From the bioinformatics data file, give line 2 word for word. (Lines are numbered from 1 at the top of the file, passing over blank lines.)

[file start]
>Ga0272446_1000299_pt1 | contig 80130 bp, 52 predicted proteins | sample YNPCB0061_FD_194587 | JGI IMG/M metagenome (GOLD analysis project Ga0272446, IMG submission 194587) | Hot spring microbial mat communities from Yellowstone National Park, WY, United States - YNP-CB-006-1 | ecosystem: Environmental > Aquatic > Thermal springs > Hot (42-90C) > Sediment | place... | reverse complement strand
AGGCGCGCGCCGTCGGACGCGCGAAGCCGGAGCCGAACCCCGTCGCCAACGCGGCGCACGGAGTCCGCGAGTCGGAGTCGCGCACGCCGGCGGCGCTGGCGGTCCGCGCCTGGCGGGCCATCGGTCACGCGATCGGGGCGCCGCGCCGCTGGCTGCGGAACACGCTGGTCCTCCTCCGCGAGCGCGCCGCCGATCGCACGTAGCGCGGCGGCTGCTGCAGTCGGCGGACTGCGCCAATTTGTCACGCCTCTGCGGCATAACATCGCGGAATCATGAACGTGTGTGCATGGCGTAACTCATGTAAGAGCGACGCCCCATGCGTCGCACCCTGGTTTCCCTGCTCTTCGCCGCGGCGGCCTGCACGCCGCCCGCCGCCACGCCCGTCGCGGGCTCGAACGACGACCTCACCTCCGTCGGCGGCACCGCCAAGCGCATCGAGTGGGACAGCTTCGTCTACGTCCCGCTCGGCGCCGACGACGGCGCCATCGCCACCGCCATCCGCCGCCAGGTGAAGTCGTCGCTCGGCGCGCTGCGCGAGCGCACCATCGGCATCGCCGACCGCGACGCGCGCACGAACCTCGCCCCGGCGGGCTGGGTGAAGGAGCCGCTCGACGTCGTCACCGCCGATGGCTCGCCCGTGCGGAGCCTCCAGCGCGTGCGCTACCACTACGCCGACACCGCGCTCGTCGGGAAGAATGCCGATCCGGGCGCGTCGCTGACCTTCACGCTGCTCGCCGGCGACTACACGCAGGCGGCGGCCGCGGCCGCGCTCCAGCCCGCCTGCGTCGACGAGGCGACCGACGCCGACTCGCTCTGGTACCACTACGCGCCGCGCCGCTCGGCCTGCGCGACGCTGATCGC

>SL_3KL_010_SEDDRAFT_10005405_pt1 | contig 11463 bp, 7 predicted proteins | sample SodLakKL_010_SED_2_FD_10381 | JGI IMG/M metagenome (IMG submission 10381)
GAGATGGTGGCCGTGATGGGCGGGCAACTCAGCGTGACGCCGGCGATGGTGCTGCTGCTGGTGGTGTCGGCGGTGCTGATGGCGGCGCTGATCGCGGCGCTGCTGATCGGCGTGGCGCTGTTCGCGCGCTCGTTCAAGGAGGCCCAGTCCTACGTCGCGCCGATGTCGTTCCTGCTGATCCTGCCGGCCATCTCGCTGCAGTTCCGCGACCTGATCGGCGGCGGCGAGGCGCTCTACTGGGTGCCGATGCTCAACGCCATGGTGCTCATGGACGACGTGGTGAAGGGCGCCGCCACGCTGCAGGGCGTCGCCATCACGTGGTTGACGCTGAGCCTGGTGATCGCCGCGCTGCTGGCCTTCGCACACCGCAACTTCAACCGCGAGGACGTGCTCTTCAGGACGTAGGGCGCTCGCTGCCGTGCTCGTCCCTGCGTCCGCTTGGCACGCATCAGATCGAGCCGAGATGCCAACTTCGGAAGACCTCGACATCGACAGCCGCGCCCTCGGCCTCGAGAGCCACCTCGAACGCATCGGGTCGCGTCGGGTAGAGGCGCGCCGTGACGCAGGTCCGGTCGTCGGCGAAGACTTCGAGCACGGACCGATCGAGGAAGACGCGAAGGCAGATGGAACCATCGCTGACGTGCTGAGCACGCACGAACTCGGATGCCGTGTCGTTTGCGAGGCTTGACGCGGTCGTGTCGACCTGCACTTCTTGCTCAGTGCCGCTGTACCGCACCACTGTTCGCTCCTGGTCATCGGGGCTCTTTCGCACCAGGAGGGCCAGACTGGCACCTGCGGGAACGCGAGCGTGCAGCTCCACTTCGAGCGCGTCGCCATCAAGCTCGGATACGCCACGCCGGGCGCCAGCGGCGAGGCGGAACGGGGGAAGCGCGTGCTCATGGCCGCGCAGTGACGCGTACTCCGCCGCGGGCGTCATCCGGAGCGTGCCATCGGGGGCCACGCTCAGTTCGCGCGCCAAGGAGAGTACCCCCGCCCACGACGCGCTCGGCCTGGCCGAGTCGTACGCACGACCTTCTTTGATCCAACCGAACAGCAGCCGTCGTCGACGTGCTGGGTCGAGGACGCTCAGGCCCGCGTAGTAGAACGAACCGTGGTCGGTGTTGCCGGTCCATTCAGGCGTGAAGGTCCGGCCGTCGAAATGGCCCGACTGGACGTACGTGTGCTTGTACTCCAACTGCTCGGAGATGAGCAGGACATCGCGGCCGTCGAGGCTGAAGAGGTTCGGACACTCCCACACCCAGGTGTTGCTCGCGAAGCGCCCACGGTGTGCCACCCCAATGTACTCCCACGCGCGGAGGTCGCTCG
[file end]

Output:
AGGCGCGCGCCGTCGGACGCGCGAAGCCGGAGCCGAACCCCGTCGCCAACGCGGCGCACGGAGTCCGCGAGTCGGAGTCGCGCACGCCGGCGGCGCTGGCGGTCCGCGCCTGGCGGGCCATCGGTCACGCGATCGGGGCGCCGCGCCGCTGGCTGCGGAACACGCTGGTCCTCCTCCGCGAGCGCGCCGCCGATCGCACGTAGCGCGGCGGCTGCTGCAGTCGGCGGACTGCGCCAATTTGTCACGCCTCTGCGGCATAACATCGCGGAATCATGAACGTGTGTGCATGGCGTAACTCATGTAAGAGCGACGCCCCATGCGTCGCACCCTGGTTTCCCTGCTCTTCGCCGCGGCGGCCTGCACGCCGCCCGCCGCCACGCCCGTCGCGGGCTCGAACGACGACCTCACCTCCGTCGGCGGCACCGCCAAGCGCATCGAGTGGGACAGCTTCGTCTACGTCCCGCTCGGCGCCGACGACGGCGCCATCGCCACCGCCATCCGCCGCCAGGTGAAGTCGTCGCTCGGCGCGCTGCGCGAGCGCACCATCGGCATCGCCGACCGCGACGCGCGCACGAACCTCGCCCCGGCGGGCTGGGTGAAGGAGCCGCTCGACGTCGTCACCGCCGATGGCTCGCCCGTGCGGAGCCTCCAGCGCGTGCGCTACCACTACGCCGACACCGCGCTCGTCGGGAAGAATGCCGATCCGGGCGCGTCGCTGACCTTCACGCTGCTCGCCGGCGACTACACGCAGGCGGCGGCCGCGGCCGCGCTCCAGCCCGCCTGCGTCGACGAGGCGACCGACGCCGACTCGCTCTGGTACCACTACGCGCCGCGCCGCTCGGCCTGCGCGACGCTGATCGC